Security risk in “target=_blank”

I’ve often used “target=_blank” in my posts so that people can click on a link without leaving the original page. So do many people. This turns out to be a seriously risky practice, though. When you open a window with an anchor tag specifying “target=_blank”, you give the target window control of the original window’s location object! This means that the target window can modify the content of the original window, possibly redirecting it to a phishing page.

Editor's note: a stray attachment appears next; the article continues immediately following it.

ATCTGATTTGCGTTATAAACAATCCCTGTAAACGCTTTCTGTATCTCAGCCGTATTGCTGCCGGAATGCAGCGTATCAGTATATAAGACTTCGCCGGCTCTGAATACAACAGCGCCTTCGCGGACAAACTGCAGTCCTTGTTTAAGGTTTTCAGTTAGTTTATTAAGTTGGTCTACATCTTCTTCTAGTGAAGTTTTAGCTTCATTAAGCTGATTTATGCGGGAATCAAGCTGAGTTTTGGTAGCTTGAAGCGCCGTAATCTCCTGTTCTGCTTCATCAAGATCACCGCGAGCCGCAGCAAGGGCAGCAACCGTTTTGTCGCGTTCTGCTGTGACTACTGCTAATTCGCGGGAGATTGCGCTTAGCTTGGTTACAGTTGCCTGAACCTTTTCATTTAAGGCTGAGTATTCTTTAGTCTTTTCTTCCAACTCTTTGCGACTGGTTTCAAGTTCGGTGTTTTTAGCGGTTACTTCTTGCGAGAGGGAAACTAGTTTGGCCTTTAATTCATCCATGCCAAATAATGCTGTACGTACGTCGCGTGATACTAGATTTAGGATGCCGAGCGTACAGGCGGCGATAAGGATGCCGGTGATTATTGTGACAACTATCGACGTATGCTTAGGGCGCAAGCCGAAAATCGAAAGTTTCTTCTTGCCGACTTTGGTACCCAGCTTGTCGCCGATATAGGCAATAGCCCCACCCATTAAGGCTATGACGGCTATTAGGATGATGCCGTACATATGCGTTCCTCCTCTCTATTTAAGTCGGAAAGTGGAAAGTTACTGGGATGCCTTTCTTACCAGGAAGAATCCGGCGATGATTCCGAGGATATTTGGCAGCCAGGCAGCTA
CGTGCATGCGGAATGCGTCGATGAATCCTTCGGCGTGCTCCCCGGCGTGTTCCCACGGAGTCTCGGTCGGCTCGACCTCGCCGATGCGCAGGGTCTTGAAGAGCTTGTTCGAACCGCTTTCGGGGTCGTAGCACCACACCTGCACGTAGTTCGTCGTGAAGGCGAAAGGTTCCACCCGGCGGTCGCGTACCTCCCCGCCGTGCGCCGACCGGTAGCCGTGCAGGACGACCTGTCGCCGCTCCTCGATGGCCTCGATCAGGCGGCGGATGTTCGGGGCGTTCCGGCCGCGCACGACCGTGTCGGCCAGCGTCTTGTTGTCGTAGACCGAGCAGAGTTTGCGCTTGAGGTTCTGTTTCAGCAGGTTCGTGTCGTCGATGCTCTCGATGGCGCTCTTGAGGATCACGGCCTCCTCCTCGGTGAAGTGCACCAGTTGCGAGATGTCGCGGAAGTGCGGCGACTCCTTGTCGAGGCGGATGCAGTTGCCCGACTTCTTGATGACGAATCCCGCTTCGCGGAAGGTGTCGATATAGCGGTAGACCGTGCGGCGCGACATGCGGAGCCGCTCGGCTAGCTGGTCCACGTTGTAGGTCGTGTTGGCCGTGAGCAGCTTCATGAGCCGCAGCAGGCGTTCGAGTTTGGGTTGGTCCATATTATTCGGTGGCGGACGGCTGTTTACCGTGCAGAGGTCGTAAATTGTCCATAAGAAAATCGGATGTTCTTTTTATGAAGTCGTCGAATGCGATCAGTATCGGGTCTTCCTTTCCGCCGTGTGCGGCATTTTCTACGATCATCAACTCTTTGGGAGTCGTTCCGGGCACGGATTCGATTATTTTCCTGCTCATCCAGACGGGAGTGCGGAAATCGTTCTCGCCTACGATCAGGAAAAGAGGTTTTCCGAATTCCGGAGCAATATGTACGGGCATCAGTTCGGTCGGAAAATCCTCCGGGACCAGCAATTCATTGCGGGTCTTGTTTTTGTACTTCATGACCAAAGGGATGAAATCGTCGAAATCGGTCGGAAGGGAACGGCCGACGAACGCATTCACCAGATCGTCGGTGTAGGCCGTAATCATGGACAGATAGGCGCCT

We could also call this a security hole in the HTML DOM, or perhaps in the whole idea of allowing JavaScript in Web pages. I use NoScript with Firefox so that unfamiliar pages won’t run JavaScript, preventing them from exploiting this hole. I can’t expect everybody reading this blog to do that, though. To protect against exploits, I’d need to add “rel=noopener” for some browsers and “rel=”noreferrer” for others. That would require custom JavaScript, which won’t let me do, and would be a lot of work just to modify link behavior. Starting with this post, I’m not using “target=_blank” in my links. The sites I’ve linked to in the past are reputable, as far as I know, so the risk from existing links should be minimal. At least I hope so; supposedly trustworthy websites allow advertisers to include unvetted JavaScript, allowing malware attacks.

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